It is a question we get asked often. Why travel India? When there is a whole world out there why do we chose to travel exclusively in India, schlepping around in rickety buses and sleeper trains, when we can see our own country anytime. It’s a question that is easy to answer in short, India is cheap, we wanted to explore our country further, and it seemed like a good idea at the time. But that would be selling our travels and this country short, there are so many more reasons, deeper reasons, as to why we travel around India.
To Discover our homeland
Sounds a bit clichéd, yes, but it was and is one of the main reasons we travel this country, a country we call home. Every year since we started dating we’ve been going to Goa during Easter weekend, the crowds are gone leaving behind a few sun worshippers. And every year we’d meet random strangers, foreigners who have seen more of this country than we have, and it’s always a bit shameful. The whole ‘we don’t always explore our own backyard’ explanation comes forth and everyone laughs, because we might have seen more of their country or travelled to more countries than they have, but it still niggled at the back of our heads. And so the conscience decision that we would concentrate solely on India, a country we call home. To understand better people from far flung states who also identify as Indian, but look so different from us and lead such different lives. And this is why we travel in India, a world unto itself, to find our place amongst this vast populace, and perhaps show them also a little bit about the rest of the country while we undoubtedly learn from them.
To Bust Myths, for ourselves and others
Hoshner, till very recently, lived life in a cocoon in Bombay, not unlike most Indians in their own cocoon. To him UP was the wild wild west with guns and gangs, and Nagaland the wild east, with headhunters and separatists. And while I had travelled a little more than he had around the country, it was still fairly limited. As educated, well-read, young urbanites, we are by no means close minded or ignorant, but after 15 months and 15 states we have realized just how little we and others know. Some of our friends have similar perceptions too. We told a friend recently how we’d been in MP for two months and he said ‘yuck, what’s in MP’. And so we travel to attempt to do away with stereotypes, and tell them that MP is home to the unique Bundeli style of architecture, the European style palaces built by the Scindias, traditional Gond wall art, and the imposing Asirgarh Fort, the Gateway to the Deccan.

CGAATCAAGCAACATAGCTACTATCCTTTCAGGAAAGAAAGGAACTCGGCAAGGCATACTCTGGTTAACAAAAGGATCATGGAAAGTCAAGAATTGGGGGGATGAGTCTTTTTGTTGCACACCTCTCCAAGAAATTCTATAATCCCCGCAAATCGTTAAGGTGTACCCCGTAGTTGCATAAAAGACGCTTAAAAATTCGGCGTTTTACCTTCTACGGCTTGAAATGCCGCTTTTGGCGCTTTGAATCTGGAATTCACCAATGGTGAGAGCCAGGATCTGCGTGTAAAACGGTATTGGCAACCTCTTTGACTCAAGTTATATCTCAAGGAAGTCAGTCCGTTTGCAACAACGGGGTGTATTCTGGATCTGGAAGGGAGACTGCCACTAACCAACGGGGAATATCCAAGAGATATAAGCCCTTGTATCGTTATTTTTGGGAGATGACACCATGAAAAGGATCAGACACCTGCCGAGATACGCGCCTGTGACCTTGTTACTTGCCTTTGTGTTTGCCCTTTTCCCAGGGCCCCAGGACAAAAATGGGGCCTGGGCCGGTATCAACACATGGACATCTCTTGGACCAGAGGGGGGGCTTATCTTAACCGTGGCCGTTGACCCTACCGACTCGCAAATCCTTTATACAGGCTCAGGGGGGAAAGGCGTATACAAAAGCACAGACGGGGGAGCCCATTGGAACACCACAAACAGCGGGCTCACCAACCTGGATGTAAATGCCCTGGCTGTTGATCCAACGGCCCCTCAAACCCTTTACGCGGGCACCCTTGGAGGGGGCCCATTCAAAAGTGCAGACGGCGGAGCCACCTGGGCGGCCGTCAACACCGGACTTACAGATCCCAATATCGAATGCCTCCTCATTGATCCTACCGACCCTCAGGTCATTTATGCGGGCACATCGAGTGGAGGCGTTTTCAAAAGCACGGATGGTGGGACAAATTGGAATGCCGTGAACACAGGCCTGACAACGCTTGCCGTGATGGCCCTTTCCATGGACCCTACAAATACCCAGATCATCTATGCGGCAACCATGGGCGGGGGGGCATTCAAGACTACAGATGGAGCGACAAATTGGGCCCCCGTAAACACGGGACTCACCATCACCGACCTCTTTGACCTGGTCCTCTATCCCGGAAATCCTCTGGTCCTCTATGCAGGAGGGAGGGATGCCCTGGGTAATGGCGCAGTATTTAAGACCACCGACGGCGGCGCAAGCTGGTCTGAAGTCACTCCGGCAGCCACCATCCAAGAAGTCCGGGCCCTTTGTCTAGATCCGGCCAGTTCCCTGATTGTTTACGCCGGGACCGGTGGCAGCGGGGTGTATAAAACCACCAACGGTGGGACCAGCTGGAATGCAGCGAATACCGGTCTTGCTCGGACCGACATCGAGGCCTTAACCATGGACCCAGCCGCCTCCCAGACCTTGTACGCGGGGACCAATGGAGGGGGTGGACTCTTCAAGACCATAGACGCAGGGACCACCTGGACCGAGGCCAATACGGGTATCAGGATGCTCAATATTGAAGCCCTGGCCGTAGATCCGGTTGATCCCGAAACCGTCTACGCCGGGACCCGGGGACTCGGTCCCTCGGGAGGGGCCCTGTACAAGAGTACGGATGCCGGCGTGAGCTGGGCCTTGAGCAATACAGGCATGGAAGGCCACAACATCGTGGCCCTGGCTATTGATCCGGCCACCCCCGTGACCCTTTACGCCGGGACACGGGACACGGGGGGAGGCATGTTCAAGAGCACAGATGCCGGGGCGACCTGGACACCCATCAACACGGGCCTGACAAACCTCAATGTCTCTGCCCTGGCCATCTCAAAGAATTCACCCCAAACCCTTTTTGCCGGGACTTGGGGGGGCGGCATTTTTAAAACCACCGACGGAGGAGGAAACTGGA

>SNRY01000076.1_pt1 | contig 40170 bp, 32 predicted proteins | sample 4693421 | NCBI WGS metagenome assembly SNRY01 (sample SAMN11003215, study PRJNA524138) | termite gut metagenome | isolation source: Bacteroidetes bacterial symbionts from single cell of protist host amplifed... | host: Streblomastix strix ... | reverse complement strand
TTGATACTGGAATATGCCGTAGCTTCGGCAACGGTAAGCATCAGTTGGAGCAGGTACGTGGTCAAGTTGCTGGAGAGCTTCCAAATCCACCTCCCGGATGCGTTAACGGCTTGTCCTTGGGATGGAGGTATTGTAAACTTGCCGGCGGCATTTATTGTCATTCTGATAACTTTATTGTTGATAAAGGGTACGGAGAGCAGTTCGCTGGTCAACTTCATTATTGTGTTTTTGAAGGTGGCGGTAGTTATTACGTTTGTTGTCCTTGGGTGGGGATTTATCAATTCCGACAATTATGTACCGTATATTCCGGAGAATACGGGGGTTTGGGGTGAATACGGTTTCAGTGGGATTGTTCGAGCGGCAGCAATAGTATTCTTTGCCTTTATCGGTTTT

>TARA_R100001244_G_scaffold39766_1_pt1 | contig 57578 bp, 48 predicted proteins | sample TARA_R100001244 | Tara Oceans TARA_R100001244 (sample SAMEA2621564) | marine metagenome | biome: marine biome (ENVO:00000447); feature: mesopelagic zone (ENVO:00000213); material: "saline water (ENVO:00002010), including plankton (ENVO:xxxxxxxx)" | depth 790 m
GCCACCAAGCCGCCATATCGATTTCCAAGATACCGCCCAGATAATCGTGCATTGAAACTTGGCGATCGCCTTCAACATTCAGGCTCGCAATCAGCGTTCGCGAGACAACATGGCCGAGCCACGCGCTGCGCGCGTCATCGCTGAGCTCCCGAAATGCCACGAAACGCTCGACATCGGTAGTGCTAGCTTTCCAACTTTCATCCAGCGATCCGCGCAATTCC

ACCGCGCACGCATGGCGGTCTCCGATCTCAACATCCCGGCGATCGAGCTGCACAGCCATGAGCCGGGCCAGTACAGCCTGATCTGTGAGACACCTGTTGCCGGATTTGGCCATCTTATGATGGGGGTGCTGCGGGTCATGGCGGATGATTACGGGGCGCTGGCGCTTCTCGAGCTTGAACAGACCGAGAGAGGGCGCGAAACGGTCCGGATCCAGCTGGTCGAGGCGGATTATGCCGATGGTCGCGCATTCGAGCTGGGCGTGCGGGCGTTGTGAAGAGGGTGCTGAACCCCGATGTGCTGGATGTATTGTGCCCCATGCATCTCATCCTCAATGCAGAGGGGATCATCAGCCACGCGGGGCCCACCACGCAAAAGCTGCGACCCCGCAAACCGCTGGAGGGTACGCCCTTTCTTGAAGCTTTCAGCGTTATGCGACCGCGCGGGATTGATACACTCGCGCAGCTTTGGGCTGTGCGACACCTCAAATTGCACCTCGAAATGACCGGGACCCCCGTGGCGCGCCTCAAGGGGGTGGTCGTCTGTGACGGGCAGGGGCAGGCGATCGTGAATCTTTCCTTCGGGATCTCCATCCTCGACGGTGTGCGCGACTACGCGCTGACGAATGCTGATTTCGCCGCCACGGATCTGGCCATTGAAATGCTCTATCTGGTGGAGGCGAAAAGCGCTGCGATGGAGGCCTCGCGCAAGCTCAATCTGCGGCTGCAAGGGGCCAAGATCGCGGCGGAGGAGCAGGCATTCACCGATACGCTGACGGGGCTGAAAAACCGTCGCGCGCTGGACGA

I’m sure UP is very unsafe and does everyone in Nagaland eat dog meat? These questions and comments we get, very often, might seem silly, but they are deep rooted in stereotypes and prevent us from understanding realities. People in UP are warm and hospitable, never once did we feel threatened in UP, and contrary to popular belief, there isn’t a knife wielding gang at every street corner. Yes, some of the tribes in Nagaland eat dog meat, but one must understand the cultural difference and why they do so. For the tribal communities here, dog meat has been eaten for generations and to them it’s just another animal meat they have survived on, same as pork or beef or fish. All of which you get in Nagaland along with much more including great vegetarian fare. Also Nagaland is one of the friendliest and more beautiful places we have ever been to!
To delve deeper into the historical context of India
India is a conglomerate of histories, cultures, identities and beliefs. This is not a new thought, but our travels in India have allowed us the opportunity to delve into these histories to put the India of today into context. While we have travelled and attempted to do away with stereotypes, we have also questioned and learnt along the way.